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October 1, 2023
Vol. 81
No. 2

Manage the Time You’ve Got

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With only so many hours in the day, new leaders benefit from studying how they spend them.

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LeadershipProfessional Learning
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Credit: Roman Samborskyi / SHUTTERSTOCK
Being a new leader means that, at times, you will feel completely overwhelmed. When the overload hits, remember that the problem is not feeling overwhelmed—it's staying overwhelmed. Though no amount of time management will grant you a 25th hour in the day, the work of understanding yourself and your priorities is essential to surviving your first year.
After thousands of hours of research on time management, writing a book on the topic, and serving as a school leader for nearly two decades, I've uncovered three strategies—deployable with no cost or significant training—that can help new (and veteran) leaders manage overwhelm and work more efficiently.

Strategy 1: Move the Dumbbells

A few months back I awoke in the middle of the night and had to use the restroom. As I was shuffling through my bedroom, I slammed my foot into a set of 35-pound dumbbells and then woke up my wife with an expletive-laced outcry of pain. My wife, being worthy of sainthood, went downstairs and grabbed some ice.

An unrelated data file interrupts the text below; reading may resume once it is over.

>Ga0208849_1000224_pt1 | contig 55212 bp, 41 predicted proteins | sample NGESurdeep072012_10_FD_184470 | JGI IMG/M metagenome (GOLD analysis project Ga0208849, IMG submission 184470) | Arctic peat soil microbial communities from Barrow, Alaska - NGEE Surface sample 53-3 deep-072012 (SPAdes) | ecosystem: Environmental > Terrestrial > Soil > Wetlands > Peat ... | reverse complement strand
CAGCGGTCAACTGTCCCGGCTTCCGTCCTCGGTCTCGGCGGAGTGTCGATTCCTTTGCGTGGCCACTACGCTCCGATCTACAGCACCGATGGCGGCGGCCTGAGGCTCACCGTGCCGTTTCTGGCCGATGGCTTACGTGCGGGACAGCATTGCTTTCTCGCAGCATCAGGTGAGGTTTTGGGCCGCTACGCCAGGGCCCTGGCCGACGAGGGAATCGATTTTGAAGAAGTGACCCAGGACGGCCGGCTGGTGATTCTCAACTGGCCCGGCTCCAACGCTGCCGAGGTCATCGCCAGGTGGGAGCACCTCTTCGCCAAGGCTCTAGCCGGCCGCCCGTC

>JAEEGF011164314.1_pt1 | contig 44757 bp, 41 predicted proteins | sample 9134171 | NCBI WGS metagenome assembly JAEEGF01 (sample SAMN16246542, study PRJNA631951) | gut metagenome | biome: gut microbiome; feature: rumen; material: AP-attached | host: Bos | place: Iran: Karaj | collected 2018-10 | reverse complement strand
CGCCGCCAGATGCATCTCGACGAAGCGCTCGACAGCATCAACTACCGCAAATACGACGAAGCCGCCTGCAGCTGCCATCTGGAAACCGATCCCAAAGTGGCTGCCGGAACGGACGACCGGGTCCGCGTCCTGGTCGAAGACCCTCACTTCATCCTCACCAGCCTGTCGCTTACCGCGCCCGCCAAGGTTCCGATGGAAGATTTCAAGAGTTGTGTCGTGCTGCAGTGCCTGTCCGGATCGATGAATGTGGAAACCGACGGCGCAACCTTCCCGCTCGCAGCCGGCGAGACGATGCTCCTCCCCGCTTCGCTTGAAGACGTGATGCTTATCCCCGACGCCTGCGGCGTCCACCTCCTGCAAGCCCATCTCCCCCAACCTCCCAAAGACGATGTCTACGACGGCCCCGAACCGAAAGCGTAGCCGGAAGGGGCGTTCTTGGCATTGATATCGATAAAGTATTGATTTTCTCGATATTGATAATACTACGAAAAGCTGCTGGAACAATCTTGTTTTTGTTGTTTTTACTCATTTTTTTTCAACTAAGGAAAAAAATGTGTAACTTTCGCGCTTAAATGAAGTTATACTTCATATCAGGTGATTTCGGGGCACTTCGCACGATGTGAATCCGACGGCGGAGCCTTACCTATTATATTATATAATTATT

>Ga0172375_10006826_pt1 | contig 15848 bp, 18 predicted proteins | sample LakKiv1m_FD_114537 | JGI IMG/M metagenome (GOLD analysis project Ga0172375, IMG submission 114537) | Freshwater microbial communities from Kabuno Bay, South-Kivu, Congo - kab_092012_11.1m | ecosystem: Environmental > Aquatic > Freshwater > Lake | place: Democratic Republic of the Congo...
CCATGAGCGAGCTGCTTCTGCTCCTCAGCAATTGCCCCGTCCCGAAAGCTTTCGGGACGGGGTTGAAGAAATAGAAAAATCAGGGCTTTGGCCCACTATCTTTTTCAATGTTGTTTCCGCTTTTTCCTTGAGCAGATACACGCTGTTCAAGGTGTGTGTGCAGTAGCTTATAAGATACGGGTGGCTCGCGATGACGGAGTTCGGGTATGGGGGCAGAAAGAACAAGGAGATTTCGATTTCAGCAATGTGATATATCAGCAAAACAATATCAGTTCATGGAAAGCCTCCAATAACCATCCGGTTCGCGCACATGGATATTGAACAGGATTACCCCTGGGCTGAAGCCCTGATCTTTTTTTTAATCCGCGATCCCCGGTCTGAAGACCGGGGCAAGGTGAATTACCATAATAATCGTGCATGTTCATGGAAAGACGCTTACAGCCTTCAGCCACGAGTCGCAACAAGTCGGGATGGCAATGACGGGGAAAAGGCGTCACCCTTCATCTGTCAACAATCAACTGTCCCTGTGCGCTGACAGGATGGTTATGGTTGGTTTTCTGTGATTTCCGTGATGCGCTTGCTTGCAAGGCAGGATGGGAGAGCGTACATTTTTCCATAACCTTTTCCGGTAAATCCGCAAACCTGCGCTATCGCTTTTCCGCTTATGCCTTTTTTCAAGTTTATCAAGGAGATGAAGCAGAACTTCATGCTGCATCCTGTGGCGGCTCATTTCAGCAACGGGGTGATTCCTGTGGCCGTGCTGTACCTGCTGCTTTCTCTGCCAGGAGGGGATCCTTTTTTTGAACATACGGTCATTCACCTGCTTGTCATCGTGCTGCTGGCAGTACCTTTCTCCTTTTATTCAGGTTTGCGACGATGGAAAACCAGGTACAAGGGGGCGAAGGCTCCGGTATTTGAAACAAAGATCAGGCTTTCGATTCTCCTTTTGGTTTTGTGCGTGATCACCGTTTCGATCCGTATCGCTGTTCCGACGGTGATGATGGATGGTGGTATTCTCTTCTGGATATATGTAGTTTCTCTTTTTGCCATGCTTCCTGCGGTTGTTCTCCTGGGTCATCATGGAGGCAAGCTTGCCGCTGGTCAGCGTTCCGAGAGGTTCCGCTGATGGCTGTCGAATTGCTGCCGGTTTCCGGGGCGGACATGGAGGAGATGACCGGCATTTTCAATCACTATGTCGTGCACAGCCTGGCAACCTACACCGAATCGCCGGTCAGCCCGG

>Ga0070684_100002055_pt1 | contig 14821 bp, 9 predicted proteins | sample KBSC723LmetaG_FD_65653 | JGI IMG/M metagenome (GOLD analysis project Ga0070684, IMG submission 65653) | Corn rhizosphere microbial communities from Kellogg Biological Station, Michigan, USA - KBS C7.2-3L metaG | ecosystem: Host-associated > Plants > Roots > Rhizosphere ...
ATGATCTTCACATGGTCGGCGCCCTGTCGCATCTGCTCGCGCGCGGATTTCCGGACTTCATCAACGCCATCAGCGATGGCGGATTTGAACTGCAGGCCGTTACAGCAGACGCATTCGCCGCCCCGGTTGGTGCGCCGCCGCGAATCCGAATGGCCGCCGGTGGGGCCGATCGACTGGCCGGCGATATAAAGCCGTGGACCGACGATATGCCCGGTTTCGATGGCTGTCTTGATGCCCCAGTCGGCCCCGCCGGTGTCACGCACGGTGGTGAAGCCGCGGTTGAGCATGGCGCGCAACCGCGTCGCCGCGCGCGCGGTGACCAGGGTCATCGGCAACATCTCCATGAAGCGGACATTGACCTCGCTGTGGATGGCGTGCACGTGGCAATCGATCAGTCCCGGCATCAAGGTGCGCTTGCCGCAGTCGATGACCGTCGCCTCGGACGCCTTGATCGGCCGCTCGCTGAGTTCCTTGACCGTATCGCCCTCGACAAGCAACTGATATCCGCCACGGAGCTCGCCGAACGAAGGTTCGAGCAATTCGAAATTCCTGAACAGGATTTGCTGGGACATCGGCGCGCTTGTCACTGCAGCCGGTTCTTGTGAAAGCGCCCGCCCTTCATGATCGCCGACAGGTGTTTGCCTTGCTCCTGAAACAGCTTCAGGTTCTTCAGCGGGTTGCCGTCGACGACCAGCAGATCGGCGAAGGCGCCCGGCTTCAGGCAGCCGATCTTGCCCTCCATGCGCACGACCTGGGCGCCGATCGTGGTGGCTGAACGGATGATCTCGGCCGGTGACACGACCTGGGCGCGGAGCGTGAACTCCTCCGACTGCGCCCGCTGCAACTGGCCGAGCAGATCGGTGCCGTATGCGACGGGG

Fast forward about three weeks later, the same scene played out. This time, instead of getting ice, my wife said, "Why don't you move the stupid dumbbells?"
She was right—but not only about a prevention measure for my bruised toes. In many cases, the obstacles that are causing us the most angst are the ones we have set in our own path.

The work of understanding yourself and your priorities is essential to surviving your first year.

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As leaders, our proverbial "dumbbells" vary widely. Some people refuse to leverage the strengths of their teams and take on all the work themselves; others perseverate over every detail of their day. There are limitless dumbbells in the leadership universe. Figure out what yours are and decide how to get out of your own way.
This is where self-awareness comes into play. Critical friends or a coach can help you figure out how you may be self-sabotaging your success and how to manage your time. For instance, when I was a principal, a coach helped me realize that my desire for control was both all-consuming and alienating to my team. Such alienation was never my intent, but it was the result, and a coach helped me move that dumbbell.

Strategy 2: Use the Pareto Principle

The Pareto principle, coined by economist Vilfredo Pareto, asserts that 20 percent of our efforts yield 80 percent of our results. When you first begin leading, it seems like every decision will make or break your career. However, what the best leaders discover early on is that while every decision may feel important (and many of them are), there are far fewer that will ultimately determine your impact.
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My own reflection on the Pareto principle has led me to identify the outputs—the positive actions—that produce 80 percent of my outcomes. These actions include: